We are a commune of inquiring, skeptical, politically centrist, capitalist, anglophile, traditionalist New England Yankee humans, humanoids, and animals with many interests beyond and above politics. Each of us has had a high-school education (or GED), but all had ADD so didn't pay attention very well, especially the dogs. Each one of us does "try my best to be just like I am," and none of us enjoys working for others, including for Maggie, from whom we receive neither a nickel nor a dime. Freedom from nags, cranks, government, do-gooders, control-freaks and idiots is all that we ask for.
When the President of the wonderful and venerable small university where Jefferson was educated decided that a cross in William and Mary's chapel was "offensive to some" - or whatever gibberish ACLU types typically use to erase signs of faith from daily life - I felt two things: sickened and angry.
Also, confused. What person, of any religion or lack thereof, would be offended by a symbol of God's sacrificial love for mankind? That is an odd concept by which to be offended but, in general, the notion of desecrating another person's place of worship would never even occur to me.
And I wondered why it affected me so strongly, when I usually take such nonsense in stride.
It didn't make me feel badly for Christ: He and His followers have encountered hostility and persecution since he began His ministry, and He does not need my comfort or pity.
It didn't make me feel too badly for other Christians, especially those at W&M, because Christians have become accustomed to, if not resigned to, living with intolerance from the Left - and to resisting that intolerance when they can.
I think I felt angry that an agenda-driven person would try to erase a piece of the College's history. It doesn't matter what the excuse is; it's still the same thing that the Commies did in Russia. It's like a lie. Nothing to do with religion, really. As a pattern, the dismissal of tradition is a foolish and dangerous thing with unknowable consequences.
And I think I felt ill that a college president - presumably but not necessarily a high-minded person - would have the hubris to strike down a symbol of God's presence. We do not need a chapel in which to pray, nor do we need a cross to focus on Christ's sacrificial love, but these material things are tools, aids, to reverence and prayer, and as such are sacred - if anything is sacred anymore.
Yes, that is what made me feel ill; it is a personal violation, like the time I was mugged with a gun in my stomach in NYC many years ago. Civilized folks do not do that to each other. It is that indifference to others - including to me - that sickens me and always takes me by surprise. (Hostility disguised as "tolerance"? That isn't very subtle.)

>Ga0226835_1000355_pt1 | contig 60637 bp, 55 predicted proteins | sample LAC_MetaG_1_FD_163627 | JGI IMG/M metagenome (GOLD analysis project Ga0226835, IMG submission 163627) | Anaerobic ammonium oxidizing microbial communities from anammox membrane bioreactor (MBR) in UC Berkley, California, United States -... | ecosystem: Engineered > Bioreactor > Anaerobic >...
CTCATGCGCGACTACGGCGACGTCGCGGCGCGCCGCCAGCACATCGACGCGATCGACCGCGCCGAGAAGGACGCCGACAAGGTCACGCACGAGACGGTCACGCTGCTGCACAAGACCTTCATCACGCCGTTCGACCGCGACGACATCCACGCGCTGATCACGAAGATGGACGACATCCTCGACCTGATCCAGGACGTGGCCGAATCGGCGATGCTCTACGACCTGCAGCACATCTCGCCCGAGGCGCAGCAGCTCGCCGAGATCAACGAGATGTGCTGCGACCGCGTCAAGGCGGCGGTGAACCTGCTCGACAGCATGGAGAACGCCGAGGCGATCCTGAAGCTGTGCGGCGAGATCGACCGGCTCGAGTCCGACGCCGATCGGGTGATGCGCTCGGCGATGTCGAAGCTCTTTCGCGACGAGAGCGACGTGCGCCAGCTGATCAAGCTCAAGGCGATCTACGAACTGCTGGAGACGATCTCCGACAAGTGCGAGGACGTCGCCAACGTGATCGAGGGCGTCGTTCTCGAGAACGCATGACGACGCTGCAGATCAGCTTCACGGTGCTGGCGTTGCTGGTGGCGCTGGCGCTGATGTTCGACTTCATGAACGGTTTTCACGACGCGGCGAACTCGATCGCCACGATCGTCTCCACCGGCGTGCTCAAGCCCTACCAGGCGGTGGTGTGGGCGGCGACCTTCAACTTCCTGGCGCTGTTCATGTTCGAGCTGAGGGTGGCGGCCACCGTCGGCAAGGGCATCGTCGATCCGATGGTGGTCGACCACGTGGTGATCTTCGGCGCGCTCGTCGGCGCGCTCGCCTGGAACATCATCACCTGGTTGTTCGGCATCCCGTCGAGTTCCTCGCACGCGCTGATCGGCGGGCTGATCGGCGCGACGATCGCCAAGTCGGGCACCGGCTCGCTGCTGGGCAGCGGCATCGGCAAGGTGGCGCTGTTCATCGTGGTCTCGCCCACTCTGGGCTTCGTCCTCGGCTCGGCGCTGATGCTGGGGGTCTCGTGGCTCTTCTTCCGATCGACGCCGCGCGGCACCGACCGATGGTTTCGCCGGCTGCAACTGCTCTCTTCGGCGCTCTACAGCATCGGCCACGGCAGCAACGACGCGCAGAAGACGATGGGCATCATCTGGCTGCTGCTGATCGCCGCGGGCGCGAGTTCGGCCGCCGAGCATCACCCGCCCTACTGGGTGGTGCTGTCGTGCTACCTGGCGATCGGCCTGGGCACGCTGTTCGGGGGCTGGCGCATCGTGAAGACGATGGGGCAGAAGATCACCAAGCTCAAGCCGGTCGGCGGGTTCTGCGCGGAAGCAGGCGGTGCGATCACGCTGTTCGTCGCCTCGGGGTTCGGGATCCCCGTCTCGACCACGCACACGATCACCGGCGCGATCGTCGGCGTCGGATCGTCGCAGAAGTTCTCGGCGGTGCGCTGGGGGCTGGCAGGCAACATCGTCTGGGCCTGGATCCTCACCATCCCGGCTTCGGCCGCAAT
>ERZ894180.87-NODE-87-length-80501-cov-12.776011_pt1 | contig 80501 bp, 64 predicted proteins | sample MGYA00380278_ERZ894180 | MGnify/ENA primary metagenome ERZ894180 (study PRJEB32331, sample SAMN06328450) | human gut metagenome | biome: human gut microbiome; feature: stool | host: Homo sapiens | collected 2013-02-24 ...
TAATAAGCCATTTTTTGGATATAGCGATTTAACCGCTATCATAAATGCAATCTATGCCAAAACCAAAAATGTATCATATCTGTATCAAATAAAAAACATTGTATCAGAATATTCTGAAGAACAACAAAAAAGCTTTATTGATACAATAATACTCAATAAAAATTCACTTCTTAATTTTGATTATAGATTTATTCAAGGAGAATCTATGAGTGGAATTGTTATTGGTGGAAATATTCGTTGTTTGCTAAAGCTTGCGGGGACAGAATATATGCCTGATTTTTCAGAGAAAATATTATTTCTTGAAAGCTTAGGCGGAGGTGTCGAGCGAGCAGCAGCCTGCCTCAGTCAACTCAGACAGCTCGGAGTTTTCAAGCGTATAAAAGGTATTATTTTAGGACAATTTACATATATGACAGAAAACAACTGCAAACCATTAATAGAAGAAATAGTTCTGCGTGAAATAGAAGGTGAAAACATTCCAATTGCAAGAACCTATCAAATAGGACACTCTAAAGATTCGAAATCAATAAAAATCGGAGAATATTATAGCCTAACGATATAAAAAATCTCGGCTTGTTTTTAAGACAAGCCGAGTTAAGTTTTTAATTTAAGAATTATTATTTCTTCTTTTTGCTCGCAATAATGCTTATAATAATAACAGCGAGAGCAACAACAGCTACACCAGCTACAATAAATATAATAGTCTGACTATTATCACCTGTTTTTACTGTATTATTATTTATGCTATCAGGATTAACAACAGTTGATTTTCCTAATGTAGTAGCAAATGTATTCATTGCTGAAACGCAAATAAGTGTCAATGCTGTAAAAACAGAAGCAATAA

Now the deal is that the Wren Cross will reside in a glass case with a plaque, like a museum artifact, or like Lenin in his glass coffin. Like a dead cross, buried in a tomb. But Easter is coming, when the glory of the Resurrection and the offer of salvation will no doubt touch even a college president in some small way. A glory that will shine forth through any attempted entombment or confinement to illuminate the world, and light a little lamp in any soul which is receptive to that light.
No human can extinguish that Easter light. My pastor would advise us to pray for the president of W&M - to pray that his heart be softened. My friends would say "Stand up for Jesus" - and pray for the W&M prez too.
You should see what the PC leadership in the Episcopal Diocese have done to this once fine religious tradition. First, they did our schools, now our religions, and our cultural heritage. Who do you think is gonna be runnin this place very, very soon? Are they women, or ethnic minorities, or the sexually disoriented? Nope--they are communists--pure and simple. The first thing they did was to convince us that we need not be vigilant.
What is truly terrifying is that they are teaching our children to adhere to "relative ethics". By destroying the foundation for the 10 Commandments, they are taking charge of our politics, and legal system. They are putting themselves into a position of "union leadership". Do as we tell you, or suffer.
Nice eh? Question to the Barrister: What do you plan to do about this trend in the legal community? When will conservatives stand up and confront the universities in their own hometown? Afraid of repercussion? How about the legal secretarys in your town--are they a well organized mafia? What about the wives of judges and attorneys? Do they organize their support of pc women in academia? Will you stand up to them one issue at a time in the courtroom, each time they support a loss of integrity, or meritocracy in the name of women's rights? Sorry, thats more than one question.
My first reaction to the prez of W&M is to wish he gets ball cancer. On second thought, that might not be very Christian. I am at a loss at what to think of these people and how to affect them in a postive and enligtening way.